It was really fun to read about, since I developed my free eBook based on a similar premise. I already had total belief in my method, but it’s nice to feel validated and affirmed by seeing other professionals take a parallel approach. It bears repeating that feeling conflicted about alcohol doesn’t automatically mean that you’re addicted or powerless. There are far more ordinary people who are able to change their relationship to alcohol than there are people who are ruled by alcoholism, and it’s time to cease believing there’s a one-size-fits-all problem and solution.

5. I was afraid of my magnificence.

Photo: Shek Graham / Creative Commons

Now, before you start thinking, “Oh, well isn’t she full of herself,” you need to know what I believe:

We are all valuable human beings who deserve to live a magnificent life.

I think that the “system” is set up in such a way that we seek to numb ourselves and avoid living extraordinary lives. We are trained that the right thing to do is to get educated, and to get a job – meaning we sell the time we have on Earth to a corporation. We get paid in money to sacrifice the majority of our precious lives indoors in a desk chair under fluorescent lights while we perform unfulfilling tasks for an oftentimes faceless organization.

It’s my belief that we all have a purpose. My purpose is to help people get out of their self-imposed prisons – whether it’s their fears, their unhelpful beliefs, unfulfilling work, or numbing habits, whether that’s shopping, eating, watching TV, etc. All of these things – the system, our fears and beliefs, our jobs, and numbing habits – work together to ensure that most of us don’t live extraordinary lives.

That said, let me be clear! We are all magnificent, no matter how we spend our time. We are all amazing and valuable human beings, no matter what we do, no matter what we say, and no matter how we think and feel. Busting out of the status quo of our lives is terrifying. I’m no different from anyone else. I was scared. I wasn’t used to owning my power – I was used to drowning it out with distractions like surfing the internet, watching TV, and of course, enjoying wine a little too often.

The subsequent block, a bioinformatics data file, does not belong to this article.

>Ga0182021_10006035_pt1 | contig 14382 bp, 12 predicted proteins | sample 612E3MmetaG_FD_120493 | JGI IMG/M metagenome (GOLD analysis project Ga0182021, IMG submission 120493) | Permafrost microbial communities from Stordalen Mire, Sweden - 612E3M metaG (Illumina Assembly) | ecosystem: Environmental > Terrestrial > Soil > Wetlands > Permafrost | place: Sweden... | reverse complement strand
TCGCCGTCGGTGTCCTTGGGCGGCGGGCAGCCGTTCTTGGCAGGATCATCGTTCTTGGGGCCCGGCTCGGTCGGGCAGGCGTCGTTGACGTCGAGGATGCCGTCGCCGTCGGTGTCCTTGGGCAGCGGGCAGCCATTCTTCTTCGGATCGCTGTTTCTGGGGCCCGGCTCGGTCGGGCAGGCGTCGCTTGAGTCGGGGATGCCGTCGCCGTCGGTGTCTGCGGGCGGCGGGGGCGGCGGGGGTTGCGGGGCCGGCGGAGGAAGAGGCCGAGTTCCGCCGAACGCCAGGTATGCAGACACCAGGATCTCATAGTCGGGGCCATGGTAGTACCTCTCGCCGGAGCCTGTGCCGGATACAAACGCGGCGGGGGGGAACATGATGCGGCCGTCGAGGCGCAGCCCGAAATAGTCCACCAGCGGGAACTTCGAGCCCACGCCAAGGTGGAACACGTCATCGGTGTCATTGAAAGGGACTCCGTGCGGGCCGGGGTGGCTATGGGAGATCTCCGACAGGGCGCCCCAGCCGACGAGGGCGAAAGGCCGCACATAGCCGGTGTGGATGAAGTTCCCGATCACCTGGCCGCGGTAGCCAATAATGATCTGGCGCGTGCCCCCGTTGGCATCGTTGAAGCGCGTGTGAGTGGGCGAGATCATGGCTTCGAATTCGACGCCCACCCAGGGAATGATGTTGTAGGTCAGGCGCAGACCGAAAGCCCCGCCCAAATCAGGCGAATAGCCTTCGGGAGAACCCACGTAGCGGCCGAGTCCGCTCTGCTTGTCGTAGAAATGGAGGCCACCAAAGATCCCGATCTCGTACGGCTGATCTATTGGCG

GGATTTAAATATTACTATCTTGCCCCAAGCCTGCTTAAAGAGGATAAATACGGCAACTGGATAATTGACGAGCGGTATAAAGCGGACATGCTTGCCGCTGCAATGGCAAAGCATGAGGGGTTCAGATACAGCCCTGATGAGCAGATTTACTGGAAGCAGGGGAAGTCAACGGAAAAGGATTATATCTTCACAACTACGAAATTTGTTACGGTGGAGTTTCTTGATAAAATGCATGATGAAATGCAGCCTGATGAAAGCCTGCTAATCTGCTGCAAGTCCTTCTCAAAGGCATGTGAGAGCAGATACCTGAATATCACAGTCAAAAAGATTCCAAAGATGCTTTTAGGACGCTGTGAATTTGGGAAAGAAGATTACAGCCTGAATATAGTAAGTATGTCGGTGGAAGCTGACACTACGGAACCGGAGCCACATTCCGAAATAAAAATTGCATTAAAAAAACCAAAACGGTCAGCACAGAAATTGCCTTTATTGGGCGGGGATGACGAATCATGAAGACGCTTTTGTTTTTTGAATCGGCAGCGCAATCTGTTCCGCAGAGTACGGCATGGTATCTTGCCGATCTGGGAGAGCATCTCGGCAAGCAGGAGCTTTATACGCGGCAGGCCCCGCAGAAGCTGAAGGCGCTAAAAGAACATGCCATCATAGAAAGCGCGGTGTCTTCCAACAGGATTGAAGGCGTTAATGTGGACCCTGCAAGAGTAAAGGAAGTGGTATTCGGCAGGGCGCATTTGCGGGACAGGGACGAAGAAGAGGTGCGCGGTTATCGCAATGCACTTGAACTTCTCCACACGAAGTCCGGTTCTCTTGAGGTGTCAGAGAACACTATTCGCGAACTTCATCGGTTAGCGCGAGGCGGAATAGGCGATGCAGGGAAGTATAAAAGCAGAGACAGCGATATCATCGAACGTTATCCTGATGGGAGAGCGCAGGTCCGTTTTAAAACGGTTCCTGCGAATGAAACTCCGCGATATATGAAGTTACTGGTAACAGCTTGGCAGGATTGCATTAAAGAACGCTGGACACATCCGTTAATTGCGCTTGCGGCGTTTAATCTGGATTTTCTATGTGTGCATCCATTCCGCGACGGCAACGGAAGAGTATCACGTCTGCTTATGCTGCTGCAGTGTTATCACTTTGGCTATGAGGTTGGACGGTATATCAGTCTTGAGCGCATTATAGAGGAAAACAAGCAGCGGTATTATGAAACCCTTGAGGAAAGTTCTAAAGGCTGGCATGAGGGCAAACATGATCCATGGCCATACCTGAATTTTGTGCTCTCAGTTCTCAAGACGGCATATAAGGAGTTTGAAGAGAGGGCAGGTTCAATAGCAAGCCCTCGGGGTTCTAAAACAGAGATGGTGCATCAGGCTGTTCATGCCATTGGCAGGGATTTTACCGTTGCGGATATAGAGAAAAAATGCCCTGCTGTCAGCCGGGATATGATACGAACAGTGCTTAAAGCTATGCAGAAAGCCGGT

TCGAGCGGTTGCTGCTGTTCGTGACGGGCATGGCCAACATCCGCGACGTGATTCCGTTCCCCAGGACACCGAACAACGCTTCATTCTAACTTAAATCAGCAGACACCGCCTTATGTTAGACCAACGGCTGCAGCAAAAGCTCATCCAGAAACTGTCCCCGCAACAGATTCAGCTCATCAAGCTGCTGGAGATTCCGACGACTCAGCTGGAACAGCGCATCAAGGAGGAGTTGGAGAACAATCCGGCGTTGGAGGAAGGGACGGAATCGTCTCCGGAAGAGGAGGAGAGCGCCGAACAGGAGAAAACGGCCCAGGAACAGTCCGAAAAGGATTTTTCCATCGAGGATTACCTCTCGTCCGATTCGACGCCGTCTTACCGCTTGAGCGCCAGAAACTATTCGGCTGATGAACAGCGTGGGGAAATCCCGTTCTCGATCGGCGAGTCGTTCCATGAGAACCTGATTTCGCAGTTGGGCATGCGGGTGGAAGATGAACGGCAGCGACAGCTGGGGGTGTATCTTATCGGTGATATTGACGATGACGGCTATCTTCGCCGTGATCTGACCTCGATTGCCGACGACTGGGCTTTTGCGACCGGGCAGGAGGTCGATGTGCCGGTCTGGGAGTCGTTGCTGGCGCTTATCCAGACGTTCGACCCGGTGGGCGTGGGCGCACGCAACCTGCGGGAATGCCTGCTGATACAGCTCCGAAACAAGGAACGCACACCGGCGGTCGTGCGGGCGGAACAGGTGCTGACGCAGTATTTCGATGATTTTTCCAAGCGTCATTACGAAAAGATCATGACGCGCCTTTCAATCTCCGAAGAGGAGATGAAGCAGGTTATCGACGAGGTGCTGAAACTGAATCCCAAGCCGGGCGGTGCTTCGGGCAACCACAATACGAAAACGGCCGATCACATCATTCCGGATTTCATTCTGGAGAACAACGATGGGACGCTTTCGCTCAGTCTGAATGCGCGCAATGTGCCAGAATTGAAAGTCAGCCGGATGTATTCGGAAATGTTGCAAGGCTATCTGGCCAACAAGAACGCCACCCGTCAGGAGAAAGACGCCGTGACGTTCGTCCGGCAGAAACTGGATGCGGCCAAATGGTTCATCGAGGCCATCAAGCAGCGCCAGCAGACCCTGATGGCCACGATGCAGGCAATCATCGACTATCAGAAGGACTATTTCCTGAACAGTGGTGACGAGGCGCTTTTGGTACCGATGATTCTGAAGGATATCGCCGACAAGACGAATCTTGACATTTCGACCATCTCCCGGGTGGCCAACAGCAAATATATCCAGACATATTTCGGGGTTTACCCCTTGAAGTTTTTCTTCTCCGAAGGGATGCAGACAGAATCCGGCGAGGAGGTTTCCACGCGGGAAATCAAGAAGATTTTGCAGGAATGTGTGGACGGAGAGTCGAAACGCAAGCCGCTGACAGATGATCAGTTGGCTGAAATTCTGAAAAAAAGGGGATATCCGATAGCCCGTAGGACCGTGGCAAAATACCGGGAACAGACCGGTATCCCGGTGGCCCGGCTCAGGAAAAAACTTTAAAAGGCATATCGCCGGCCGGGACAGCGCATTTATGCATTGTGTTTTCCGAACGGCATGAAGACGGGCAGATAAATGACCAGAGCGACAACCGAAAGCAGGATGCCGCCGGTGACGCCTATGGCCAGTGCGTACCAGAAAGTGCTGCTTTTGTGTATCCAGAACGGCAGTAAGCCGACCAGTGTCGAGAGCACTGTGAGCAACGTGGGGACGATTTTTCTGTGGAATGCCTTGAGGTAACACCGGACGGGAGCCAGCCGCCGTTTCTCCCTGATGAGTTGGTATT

Stepping into my power and choosing to shed my distractions was frightening; it brings a lot more responsibility when you decide to find and pursue your purpose. I was afraid of the stress and the overwhelm. I feared the complexity of new friendships as much as I desired them. I’m still not sure how everything will unfold, but I trust that I’m a powerful adult who can learn my way through anything life throws at me. I decided that life in a box (a corporate office) was more painful than facing the unknown of making big changes.

One thought that has buoyed me and proved true time and again throughout my journey is this: there is no such thing as failure, only growth, learning, and the evolution of the human spirit.